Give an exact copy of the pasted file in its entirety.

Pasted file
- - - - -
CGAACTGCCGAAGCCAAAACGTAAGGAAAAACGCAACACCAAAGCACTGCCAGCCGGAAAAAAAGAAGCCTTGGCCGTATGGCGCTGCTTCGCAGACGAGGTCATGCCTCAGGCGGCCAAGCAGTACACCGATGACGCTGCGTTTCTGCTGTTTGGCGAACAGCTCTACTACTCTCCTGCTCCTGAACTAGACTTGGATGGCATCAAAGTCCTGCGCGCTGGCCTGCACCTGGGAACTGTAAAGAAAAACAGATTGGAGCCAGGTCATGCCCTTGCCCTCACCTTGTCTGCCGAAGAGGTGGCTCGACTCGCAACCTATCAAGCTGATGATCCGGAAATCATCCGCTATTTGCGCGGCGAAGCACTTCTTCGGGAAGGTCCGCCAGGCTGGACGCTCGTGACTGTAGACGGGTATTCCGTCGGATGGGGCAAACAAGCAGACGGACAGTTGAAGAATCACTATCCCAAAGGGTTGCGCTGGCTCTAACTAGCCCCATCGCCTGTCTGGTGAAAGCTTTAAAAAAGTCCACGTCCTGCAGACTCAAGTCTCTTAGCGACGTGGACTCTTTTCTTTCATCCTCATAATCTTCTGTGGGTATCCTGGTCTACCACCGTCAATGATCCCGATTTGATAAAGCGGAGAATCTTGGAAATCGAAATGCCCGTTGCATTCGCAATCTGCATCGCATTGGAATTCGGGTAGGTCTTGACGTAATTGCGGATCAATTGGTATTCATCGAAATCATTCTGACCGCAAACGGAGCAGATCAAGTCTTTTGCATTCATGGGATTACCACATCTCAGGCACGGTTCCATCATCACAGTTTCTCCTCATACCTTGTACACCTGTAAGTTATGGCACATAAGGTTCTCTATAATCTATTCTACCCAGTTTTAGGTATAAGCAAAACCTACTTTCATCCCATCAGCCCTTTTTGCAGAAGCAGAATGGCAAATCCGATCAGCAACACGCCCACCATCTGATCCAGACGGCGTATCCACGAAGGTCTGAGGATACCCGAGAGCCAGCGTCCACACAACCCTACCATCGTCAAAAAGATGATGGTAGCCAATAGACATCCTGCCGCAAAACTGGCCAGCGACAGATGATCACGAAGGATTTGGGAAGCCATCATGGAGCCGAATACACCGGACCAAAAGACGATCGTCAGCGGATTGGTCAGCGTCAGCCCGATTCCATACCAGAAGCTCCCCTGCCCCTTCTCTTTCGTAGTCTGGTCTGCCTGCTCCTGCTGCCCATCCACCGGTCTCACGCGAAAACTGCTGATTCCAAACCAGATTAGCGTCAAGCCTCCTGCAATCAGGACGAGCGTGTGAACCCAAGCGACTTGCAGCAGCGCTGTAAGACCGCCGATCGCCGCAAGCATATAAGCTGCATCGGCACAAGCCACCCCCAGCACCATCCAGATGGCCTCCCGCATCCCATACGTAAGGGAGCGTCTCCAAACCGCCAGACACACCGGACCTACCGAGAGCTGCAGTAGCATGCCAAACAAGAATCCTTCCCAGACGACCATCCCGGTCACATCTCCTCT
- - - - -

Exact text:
CGAACTGCCGAAGCCAAAACGTAAGGAAAAACGCAACACCAAAGCACTGCCAGCCGGAAAAAAAGAAGCCTTGGCCGTATGGCGCTGCTTCGCAGACGAGGTCATGCCTCAGGCGGCCAAGCAGTACACCGATGACGCTGCGTTTCTGCTGTTTGGCGAACAGCTCTACTACTCTCCTGCTCCTGAACTAGACTTGGATGGCATCAAAGTCCTGCGCGCTGGCCTGCACCTGGGAACTGTAAAGAAAAACAGATTGGAGCCAGGTCATGCCCTTGCCCTCACCTTGTCTGCCGAAGAGGTGGCTCGACTCGCAACCTATCAAGCTGATGATCCGGAAATCATCCGCTATTTGCGCGGCGAAGCACTTCTTCGGGAAGGTCCGCCAGGCTGGACGCTCGTGACTGTAGACGGGTATTCCGTCGGATGGGGCAAACAAGCAGACGGACAGTTGAAGAATCACTATCCCAAAGGGTTGCGCTGGCTCTAACTAGCCCCATCGCCTGTCTGGTGAAAGCTTTAAAAAAGTCCACGTCCTGCAGACTCAAGTCTCTTAGCGACGTGGACTCTTTTCTTTCATCCTCATAATCTTCTGTGGGTATCCTGGTCTACCACCGTCAATGATCCCGATTTGATAAAGCGGAGAATCTTGGAAATCGAAATGCCCGTTGCATTCGCAATCTGCATCGCATTGGAATTCGGGTAGGTCTTGACGTAATTGCGGATCAATTGGTATTCATCGAAATCATTCTGACCGCAAACGGAGCAGATCAAGTCTTTTGCATTCATGGGATTACCACATCTCAGGCACGGTTCCATCATCACAGTTTCTCCTCATACCTTGTACACCTGTAAGTTATGGCACATAAGGTTCTCTATAATCTATTCTACCCAGTTTTAGGTATAAGCAAAACCTACTTTCATCCCATCAGCCCTTTTTGCAGAAGCAGAATGGCAAATCCGATCAGCAACACGCCCACCATCTGATCCAGACGGCGTATCCACGAAGGTCTGAGGATACCCGAGAGCCAGCGTCCACACAACCCTACCATCGTCAAAAAGATGATGGTAGCCAATAGACATCCTGCCGCAAAACTGGCCAGCGACAGATGATCACGAAGGATTTGGGAAGCCATCATGGAGCCGAATACACCGGACCAAAAGACGATCGTCAGCGGATTGGTCAGCGTCAGCCCGATTCCATACCAGAAGCTCCCCTGCCCCTTCTCTTTCGTAGTCTGGTCTGCCTGCTCCTGCTGCCCATCCACCGGTCTCACGCGAAAACTGCTGATTCCAAACCAGATTAGCGTCAAGCCTCCTGCAATCAGGACGAGCGTGTGAACCCAAGCGACTTGCAGCAGCGCTGTAAGACCGCCGATCGCCGCAAGCATATAAGCTGCATCGGCACAAGCCACCCCCAGCACCATCCAGATGGCCTCCCGCATCCCATACGTAAGGGAGCGTCTCCAAACCGCCAGACACACCGGACCTACCGAGAGCTGCAGTAGCATGCCAAACAAGAATCCTTCCCAGACGACCATCCCGGTCACATCTCCTCT